Correspondence: Ronald Klein, MD, MPH, Departmentof Ophthalmology and Visual Sciences, University of Wisconsin–Madison,610 N Walnut St, 460 WARF, Madison, WI 53726 (kleinr@epi.ophth.wisc.edu). Reprints are not available from the author.

Submitted for publication: March 18, 2004;final revision received July 15, 2004; accepted July 26, 2004.

Financial Disclosure: None.

Funding/Support: This study was supported bygrants EY 06594 and HL 69979 (Drs R. Klein and B. E. K. Klein) from the NationalInstitutes of Health, Bethesda, Md.

Acknowledgment: We thank Canon USA Inc (LakeSuccess, NY) for providing the digital CR6-45NM nonmydriatic retinal cameraand the University of Wisconsin Department of Ophthalmology and Visual SciencesRetina Service for their help in identifying participants in the study.

References
1.
Klein  RWang  QKlein  BEKMoss  SEMeuer  SM The relationship of age-related maculopathy, cataract, and glaucomato visual acuity. Invest Ophthalmol Vis Sci 1995;36182- 191
PubMed
2.
Tielsch  JM Vision Problems in the US: A Report on Blindnessand Vision Impairment in Adults Age 40 and Older.  Schaumburg, Ill Prevent Blindness America1995;1- 20
3.
Gass  JD Drusen and disciform macular detachment and degeneration. Arch Ophthalmol 1973;90206- 217
PubMedArticle
4.
Klein  RKlein  BELinton  KL Prevalence of age-related maculopathy: the Beaver Dam Eye Study. Ophthalmology 1992;99933- 943
PubMedArticle
5.
Klein  RRowland  MLHarris  MI Racial/ethnic differences in age-related maculopathy: Third NationalHealth and Nutrition Survey. Ophthalmology 1995;102371- 381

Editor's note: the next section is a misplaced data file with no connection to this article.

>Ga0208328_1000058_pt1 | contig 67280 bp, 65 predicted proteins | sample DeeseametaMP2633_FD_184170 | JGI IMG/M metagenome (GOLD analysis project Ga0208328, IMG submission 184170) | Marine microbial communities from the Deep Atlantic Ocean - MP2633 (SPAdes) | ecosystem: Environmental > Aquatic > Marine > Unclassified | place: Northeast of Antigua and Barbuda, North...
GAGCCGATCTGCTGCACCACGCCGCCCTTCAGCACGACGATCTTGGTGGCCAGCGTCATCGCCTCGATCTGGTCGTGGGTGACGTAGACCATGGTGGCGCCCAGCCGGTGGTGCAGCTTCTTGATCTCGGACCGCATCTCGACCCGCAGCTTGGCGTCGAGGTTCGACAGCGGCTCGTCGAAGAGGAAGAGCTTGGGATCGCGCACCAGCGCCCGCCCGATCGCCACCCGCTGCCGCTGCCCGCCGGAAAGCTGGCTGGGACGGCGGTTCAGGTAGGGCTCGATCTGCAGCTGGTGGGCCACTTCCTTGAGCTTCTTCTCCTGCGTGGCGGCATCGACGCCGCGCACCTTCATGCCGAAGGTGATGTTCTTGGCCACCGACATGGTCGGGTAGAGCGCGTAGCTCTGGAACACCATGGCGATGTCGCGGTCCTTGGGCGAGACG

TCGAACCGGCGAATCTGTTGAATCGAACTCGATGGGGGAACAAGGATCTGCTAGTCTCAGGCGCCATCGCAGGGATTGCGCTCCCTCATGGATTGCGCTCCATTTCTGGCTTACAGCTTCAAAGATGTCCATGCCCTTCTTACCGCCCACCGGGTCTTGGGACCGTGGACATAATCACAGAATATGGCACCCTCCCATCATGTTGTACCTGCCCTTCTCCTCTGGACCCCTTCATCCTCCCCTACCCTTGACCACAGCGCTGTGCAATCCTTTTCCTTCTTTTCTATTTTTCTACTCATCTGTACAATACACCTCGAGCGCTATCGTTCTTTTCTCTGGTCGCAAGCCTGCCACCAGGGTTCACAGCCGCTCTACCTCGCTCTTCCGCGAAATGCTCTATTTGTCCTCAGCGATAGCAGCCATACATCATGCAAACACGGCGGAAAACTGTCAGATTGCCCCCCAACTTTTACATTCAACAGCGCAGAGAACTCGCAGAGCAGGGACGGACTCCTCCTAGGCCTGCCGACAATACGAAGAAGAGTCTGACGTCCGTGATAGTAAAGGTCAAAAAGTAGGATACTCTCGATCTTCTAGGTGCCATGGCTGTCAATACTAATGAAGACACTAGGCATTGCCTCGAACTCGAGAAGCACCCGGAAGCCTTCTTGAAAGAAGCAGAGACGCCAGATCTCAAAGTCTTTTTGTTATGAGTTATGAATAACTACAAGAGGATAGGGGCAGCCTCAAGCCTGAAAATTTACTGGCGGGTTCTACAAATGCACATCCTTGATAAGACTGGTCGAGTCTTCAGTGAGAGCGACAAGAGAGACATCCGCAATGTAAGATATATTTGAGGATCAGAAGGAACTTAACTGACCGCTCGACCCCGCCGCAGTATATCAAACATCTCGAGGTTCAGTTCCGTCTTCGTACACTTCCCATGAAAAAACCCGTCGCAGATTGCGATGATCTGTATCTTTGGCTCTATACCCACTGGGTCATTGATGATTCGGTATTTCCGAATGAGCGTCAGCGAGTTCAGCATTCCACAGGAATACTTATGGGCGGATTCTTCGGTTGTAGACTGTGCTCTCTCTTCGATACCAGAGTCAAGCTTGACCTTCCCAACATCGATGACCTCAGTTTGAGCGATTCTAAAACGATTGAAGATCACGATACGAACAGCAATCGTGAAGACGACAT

PubMedArticle
6.
Klein  RClegg  LCooper  LS  et al.  Prevalence of age-related maculopathy in the Atherosclerosis Risk inCommunities Study. Arch Ophthalmol 1999;1171203- 1210
PubMedArticle
7.
Klein  RKlein  BEMarino  EK  et al.  Early age-related maculopathy in the Cardiovascular Health Study. Ophthalmology 2003;11025- 33
PubMedArticle
8.
van Leeuwen  RChakravarthy  UVingerling  JR  et al.  Grading of age-related maculopathy for epidemiological studies: isdigital imaging as good as 35-mm film? Ophthalmology 2003;1101540- 1544
PubMedArticle
9.
Bild  DEBluemke  DABurke  GL  et al.  Multi-Ethnic Study of Atherosclerosis: objectives and design. Am J Epidemiol 2002;156871- 881
PubMedArticle
10.
Yannuzzi  LAOber  MDSlakter  JS  et al.  Ophthalmic fundus imaging: today and beyond. Am J Ophthalmol 2004;137511- 524
PubMedArticle
11.
Diabetic Retinopathy Study Coordinating Center, Diabetic Retinopathy Study: Manual of Operations.  Baltimore, Md Diabetic Retinopathy Study Coordinating Center1972;
12.
Klein  RKlein  BEJensen  SCMeuer  SM The five-year incidence and progression of age-related maculopathy:the Beaver Dam Eye Study. Ophthalmology 1997;1047- 21
PubMedArticle
13.
Klein  RDavis  MDMagli  YLSegal  PKlein  BEHubbard  L The Wisconsin Age-Related Maculopathy Grading System. Ophthalmology 1991;981128- 1134
PubMedArticle
14.
 Multi-Ethnic Study of Atherosclerosis (MESA) information for researchers. MESA protocol. Available at:http://www.mesa-nhlbi.org/researchers.aspxAccessed February 5, 2004
15.
Klein  RKlein  BE Beaver Dam Eye Study II: Manual of Operations.  Springfield, Va US Department of Commerce1995;NTIS AccessionNo. PB 95-273827
16.
Landis  JRKoch  GG The measurement of observer agreement for categorical data. Biometrics 1977;33159- 174
PubMedArticle
17.
SAS Institute Inc, SAT/STAT User’s Guide, Version 8. 2 Cary, NC SAS Institute Inc1999;1247- 1361
18.
Scholl  HPDandekar  SSPeto  T  et al.  What is lost by digitizing stereoscopic fundus color slides for maculargrading in age-related maculopathy and degeneration? Ophthalmology 2004;111125- 132
PubMedArticle